Shanghai history through the time capsule of comics
An exhibition dedicated to the art of comics in Shanghai runs until March 26. Titled "Drawing Shanghai – Shanghai style in the comics," the exhibit displays around 600 drawings from 12 Chinese and foreign artists as well as four collectors.
"All the selected authors have done both cartoon and illustration, which brings them closer to a more artistic practice and less related to books only. There is always a desire to show characters, changes in society and lifestyles in the city of Shanghai in their works," said French comic scholar Johan Radomski, one of the curators, at the show.
Radomski is passionate about the history of Shanghai comics. Since arriving in the city in 2010, he has visited the surviving families of Shanghai cartoonists Feng Zikai (1898-1975), Zhang Leping (1910-92) and He Youzhi (1922-2016).
"Comics in Shanghai have been around for a century. The art originated in particular with the witty cartoons of Feng Zikai in the Shanghai press in the 1920s, and the publication of graphic adaptations of classic novels, such as 'Romance of the Three Kingdoms' and 'Outlaws of the Marsh,'" he said.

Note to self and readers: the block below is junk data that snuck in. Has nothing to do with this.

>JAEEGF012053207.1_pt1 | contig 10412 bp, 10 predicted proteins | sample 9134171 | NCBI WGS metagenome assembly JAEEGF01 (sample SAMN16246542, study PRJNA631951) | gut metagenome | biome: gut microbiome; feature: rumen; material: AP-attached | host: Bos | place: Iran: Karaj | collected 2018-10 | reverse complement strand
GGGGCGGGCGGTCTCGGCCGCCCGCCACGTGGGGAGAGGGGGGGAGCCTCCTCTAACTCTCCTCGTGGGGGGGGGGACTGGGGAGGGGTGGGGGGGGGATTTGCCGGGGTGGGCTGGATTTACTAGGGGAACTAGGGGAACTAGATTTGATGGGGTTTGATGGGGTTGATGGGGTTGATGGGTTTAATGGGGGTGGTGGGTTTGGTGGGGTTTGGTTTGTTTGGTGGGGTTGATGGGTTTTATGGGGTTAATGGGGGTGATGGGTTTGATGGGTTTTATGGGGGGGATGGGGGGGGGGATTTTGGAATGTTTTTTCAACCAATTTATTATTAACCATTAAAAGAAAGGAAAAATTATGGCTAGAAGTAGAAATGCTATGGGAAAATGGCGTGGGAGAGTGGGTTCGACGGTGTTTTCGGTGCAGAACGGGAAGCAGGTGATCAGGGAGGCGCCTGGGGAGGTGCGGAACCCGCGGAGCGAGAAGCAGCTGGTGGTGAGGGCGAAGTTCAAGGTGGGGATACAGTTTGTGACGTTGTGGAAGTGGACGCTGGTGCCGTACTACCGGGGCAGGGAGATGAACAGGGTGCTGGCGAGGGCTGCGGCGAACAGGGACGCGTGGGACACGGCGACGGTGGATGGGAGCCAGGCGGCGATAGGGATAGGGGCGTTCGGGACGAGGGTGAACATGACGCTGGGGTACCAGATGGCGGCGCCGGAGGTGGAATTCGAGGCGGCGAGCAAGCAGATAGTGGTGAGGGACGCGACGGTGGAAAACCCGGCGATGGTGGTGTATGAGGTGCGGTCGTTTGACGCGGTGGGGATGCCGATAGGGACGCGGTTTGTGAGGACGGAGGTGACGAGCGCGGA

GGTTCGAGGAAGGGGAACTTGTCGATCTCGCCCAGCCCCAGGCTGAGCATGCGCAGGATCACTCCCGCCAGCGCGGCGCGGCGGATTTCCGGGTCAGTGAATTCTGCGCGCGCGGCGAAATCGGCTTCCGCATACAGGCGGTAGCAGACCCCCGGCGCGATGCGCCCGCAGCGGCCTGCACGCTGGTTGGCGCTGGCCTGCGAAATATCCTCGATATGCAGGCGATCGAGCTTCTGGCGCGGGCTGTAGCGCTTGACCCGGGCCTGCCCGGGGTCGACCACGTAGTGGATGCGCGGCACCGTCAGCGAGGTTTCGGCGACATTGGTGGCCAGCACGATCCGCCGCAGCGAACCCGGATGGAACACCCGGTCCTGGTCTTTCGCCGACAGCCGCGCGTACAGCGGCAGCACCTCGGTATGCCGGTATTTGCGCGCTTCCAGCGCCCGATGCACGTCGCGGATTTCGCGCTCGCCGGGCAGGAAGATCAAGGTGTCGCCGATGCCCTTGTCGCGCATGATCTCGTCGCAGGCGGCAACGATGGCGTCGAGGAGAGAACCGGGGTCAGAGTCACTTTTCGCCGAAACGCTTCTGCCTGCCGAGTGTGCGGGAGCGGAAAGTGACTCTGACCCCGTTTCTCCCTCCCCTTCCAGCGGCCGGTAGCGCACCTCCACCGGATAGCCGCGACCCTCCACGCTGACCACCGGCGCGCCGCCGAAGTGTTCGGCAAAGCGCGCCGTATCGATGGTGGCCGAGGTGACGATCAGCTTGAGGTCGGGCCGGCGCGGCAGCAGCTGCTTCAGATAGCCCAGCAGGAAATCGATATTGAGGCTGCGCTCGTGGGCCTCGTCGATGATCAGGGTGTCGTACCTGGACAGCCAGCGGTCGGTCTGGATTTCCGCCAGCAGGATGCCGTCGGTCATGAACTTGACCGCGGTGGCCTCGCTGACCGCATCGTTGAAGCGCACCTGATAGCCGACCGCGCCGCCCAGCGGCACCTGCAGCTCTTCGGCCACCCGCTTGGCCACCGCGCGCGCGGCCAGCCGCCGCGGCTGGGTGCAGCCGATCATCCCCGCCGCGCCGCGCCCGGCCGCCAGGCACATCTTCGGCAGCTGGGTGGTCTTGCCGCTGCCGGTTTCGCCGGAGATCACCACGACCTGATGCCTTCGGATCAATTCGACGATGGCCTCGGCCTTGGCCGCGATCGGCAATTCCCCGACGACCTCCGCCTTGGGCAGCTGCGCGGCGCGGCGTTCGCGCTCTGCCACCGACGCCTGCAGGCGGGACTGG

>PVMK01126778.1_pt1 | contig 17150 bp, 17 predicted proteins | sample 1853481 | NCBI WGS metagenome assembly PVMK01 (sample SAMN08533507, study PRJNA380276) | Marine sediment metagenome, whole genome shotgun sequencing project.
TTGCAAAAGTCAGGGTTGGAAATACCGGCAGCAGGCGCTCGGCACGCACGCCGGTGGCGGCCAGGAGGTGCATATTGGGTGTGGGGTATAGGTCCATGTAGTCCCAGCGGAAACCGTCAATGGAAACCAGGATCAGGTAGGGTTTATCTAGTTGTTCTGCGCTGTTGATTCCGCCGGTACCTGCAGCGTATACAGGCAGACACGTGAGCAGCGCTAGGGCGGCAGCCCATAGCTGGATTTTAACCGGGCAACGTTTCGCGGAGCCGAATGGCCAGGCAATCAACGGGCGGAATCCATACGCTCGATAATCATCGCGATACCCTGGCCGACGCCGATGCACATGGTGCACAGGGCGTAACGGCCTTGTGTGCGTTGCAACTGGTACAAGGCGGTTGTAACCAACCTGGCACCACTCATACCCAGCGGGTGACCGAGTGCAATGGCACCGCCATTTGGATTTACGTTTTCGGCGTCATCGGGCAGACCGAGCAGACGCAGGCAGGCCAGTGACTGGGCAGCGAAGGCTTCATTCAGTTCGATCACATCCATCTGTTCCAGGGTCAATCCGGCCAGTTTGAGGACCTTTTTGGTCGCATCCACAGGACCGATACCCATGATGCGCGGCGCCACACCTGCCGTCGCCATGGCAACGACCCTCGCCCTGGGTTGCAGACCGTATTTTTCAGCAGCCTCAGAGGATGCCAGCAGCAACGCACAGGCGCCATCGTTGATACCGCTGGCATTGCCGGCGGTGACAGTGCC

One of the exhibits on site is a 13-meter-long display wall created in collaboration with Shanghai People's Fine Arts Publishing House. It combines covers and a choice of pages from 100 books, reflecting the evolution of word-and-image art over the past century.
Visitors get a glimpse of Zhang's work depicting fashion design in the 1920s and Dai Dunbang's little-known drawings for the television series "Sanmao: an Orphan on the Street" in 1995.
Other highlights include He Youzhi's work recalling his youth in the 1940s and Luo Xixian's work on life in a shikumen (stone-gate) house in the 1960s.
There are also selected works by Léa Murawiec, who translates into her drawings the artistic impression that Shanghai gave her during a 6-month residence in 2017, and the humorous drawings of Lucie Guyard, who has been recording her daily life in Shanghai over the past 10 years.
The oldest works on display are cartoons published in newspapers in 1910-11, which recorded historical events in the crucial period during the fall of the Qing Dynasty (1644-1911) and the birth of the Republic of China (1912-1949).
"While preparing for this exhibition, I discovered Ding Song's portraits of young, modern Chinese women around 1915. They were seen carrying out different activities, such as telephoning, driving and styling. The works are full of sensitivity, open-mindedness and truly feminist for that time," said Radomski.
Dates: Through March 26 (closed on March 21 and 22), 10am-6pm (last entrance at 5pm)
Venue: Shanghai Culture Square
Address: 597 Fuxing Rd M.